Role of Histamine in Hypoxic Pulmonary Hypertension in the Rat
II. DEPLETION OF HISTAMINE, SEROTONIN, AND CATECHOLAMINES
The present investigation was undertaken to see if any of the naturally occurring vasoactive substances was likely to act as a mediator for the pulmonary vasoconstrictor response to acute alveolar hypoxia. Rats were treated with agents that deplete local stores of vasoactive amines or inhibit their synthesis. Lungs from these animals were isolated, ventilated, and perfused with homologous blood at constant volume inflow. Their pressor responses to 2- to 3-minute periods of ventilation hypoxia (2% O2) were observed.
The histamine-releasing agent 48/80 or the histidine decarboxylase inhibitor NSD 1055, or both, depleted 73% of the histamine in the lung but had no consistent effect on the pressor responses to hypoxia. When 48/80 (0.2 to 1 mg) was given in vitro, histamine in the lung was reduced to 10% of normal, or less, and the pressor response to alveolar hypoxia was completely abolished.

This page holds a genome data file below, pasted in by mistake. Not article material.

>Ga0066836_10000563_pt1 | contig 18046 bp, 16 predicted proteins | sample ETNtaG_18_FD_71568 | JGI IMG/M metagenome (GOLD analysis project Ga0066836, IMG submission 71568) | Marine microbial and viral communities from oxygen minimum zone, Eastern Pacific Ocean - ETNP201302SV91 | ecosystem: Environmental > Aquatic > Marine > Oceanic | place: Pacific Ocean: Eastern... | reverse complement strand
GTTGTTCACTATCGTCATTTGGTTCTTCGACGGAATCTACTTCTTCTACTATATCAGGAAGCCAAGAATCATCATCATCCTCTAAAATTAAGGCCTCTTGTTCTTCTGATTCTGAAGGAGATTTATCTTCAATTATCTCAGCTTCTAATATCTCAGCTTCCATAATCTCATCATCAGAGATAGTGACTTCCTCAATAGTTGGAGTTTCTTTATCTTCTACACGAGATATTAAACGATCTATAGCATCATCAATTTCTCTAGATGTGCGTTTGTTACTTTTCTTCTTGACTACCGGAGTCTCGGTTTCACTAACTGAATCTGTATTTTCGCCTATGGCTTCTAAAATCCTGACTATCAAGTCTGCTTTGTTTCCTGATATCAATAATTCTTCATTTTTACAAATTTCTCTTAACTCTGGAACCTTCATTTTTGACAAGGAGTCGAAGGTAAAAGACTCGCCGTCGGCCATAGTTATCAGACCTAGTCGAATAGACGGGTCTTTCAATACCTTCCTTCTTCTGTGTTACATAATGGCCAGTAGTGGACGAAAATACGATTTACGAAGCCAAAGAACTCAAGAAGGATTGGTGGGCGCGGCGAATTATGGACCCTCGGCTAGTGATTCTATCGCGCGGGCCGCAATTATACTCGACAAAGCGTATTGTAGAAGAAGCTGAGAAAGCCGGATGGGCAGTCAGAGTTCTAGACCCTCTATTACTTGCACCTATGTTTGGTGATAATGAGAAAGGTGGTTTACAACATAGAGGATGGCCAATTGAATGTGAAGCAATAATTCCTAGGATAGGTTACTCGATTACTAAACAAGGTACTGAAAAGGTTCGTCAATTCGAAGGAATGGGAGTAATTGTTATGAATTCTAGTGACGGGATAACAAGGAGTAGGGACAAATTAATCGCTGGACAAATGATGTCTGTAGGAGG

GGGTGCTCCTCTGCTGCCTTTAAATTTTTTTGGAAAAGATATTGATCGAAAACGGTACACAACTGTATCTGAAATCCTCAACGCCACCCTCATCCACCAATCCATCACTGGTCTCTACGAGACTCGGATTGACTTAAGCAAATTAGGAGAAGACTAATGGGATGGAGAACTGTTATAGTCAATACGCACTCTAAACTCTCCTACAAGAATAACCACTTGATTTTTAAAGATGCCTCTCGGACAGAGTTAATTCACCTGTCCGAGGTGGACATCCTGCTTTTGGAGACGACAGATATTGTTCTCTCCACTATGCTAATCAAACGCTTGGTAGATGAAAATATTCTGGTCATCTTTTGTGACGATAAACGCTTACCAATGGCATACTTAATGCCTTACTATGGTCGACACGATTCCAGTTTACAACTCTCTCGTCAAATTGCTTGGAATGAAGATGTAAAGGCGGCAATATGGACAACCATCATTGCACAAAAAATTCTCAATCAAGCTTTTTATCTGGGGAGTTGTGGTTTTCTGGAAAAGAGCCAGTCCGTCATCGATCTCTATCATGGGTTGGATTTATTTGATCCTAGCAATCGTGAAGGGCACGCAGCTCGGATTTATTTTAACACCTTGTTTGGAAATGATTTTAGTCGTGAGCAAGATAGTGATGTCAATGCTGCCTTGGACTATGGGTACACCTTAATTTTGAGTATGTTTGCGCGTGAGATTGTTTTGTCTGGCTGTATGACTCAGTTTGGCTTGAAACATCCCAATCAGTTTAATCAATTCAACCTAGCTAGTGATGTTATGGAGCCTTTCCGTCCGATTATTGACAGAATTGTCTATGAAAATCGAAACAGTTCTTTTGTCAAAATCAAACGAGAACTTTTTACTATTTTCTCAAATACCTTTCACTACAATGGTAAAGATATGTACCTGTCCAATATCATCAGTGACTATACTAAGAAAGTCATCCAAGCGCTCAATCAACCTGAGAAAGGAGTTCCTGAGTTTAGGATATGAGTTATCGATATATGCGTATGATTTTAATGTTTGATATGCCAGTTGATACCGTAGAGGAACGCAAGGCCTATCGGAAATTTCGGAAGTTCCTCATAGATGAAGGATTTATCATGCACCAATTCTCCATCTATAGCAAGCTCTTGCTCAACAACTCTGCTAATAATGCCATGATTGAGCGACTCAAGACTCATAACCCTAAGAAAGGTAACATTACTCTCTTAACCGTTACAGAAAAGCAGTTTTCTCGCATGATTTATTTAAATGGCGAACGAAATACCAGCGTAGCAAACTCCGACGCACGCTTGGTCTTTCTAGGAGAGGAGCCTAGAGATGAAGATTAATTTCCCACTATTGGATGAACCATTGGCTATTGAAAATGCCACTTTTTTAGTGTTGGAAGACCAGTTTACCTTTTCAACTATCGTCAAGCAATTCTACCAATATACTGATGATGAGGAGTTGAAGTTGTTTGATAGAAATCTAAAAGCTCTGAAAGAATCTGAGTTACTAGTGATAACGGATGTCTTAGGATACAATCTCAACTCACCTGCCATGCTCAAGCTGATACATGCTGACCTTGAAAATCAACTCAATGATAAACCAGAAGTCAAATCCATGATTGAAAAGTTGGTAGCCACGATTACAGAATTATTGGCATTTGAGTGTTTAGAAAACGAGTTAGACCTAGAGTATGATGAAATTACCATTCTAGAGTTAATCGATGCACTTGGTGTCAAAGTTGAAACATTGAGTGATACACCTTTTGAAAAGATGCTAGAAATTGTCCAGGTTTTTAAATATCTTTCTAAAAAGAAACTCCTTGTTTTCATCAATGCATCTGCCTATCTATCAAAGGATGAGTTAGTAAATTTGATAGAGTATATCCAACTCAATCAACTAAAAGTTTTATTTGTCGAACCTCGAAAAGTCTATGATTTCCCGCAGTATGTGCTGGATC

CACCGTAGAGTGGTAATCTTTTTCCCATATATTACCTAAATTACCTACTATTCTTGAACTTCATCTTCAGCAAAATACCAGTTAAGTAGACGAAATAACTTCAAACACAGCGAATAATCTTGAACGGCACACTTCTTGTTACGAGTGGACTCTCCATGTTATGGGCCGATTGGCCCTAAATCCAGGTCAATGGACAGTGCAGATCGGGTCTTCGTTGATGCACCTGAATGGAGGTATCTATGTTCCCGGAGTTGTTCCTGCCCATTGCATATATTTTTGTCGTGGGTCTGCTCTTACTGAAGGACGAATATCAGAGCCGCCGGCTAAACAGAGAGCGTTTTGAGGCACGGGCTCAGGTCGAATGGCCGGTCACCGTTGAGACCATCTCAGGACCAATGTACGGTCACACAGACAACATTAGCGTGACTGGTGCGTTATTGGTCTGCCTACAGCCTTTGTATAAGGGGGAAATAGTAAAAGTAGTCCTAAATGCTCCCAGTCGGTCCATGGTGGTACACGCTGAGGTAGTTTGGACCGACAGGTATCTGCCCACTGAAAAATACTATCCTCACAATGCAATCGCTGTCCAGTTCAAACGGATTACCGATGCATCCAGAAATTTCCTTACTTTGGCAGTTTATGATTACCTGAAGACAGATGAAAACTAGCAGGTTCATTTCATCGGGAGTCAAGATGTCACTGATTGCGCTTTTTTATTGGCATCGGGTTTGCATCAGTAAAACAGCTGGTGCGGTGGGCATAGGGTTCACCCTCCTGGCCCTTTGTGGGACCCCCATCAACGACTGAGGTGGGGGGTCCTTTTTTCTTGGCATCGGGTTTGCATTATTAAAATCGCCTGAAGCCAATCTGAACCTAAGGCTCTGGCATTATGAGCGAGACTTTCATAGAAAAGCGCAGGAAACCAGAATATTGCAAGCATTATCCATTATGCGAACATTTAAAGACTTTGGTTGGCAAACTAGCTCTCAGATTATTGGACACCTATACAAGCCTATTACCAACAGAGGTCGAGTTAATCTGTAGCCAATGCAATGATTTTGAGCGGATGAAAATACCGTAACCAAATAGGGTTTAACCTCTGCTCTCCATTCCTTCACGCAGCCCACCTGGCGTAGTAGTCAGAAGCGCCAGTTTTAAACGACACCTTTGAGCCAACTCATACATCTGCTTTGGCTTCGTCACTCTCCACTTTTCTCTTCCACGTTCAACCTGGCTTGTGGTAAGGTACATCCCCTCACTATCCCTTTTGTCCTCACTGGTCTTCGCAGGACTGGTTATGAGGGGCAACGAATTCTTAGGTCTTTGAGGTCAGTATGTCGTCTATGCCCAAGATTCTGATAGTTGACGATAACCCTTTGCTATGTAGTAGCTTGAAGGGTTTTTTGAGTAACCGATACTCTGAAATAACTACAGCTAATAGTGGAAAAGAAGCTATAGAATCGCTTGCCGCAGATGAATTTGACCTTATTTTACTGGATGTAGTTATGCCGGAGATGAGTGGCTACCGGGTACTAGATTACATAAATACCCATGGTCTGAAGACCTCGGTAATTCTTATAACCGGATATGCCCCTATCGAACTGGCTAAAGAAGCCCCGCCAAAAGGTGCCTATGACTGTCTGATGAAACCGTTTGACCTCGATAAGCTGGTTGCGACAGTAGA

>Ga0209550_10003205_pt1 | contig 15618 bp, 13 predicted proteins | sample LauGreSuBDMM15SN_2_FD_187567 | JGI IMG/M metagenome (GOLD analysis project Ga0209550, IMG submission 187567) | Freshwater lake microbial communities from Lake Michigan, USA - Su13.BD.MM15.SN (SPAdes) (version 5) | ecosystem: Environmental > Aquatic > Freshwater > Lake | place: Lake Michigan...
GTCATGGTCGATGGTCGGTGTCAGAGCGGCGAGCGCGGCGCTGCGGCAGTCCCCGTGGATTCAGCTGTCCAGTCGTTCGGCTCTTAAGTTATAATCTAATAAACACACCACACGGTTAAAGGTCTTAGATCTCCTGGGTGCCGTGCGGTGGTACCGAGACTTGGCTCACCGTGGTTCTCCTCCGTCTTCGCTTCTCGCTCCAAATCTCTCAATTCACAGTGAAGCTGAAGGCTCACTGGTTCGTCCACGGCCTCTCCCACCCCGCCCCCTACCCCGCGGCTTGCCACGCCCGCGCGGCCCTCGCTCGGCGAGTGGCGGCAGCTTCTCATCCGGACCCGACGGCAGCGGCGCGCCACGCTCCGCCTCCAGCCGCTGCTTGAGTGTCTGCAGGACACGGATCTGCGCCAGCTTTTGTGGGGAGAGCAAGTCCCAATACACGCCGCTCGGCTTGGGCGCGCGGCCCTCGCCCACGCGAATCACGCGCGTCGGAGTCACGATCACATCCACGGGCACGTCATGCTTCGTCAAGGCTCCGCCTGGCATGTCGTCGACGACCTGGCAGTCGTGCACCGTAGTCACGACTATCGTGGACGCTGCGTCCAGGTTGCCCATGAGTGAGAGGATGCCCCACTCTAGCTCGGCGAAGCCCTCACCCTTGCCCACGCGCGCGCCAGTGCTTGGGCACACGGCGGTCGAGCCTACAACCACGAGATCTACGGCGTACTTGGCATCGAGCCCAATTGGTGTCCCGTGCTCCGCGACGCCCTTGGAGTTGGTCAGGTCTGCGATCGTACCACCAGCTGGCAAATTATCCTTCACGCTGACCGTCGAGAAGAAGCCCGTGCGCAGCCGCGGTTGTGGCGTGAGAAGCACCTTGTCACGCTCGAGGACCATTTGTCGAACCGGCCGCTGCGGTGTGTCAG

Reserpine, guanethidine, or alpha-methyl-tyrosine reduced catecholamine stores in heart tissue (as an index of general tissue changes) by a maximum of 90% and reserpine decreased serotonin in the lung by 93% without inhibiting the hypoxic pressor responses. The findings strengthen the concept that histamine mediates the pressor response to acute alveolar hypoxia in the rat.
- Accepted December 25, 1967.
- © 1968 American Heart Association, Inc.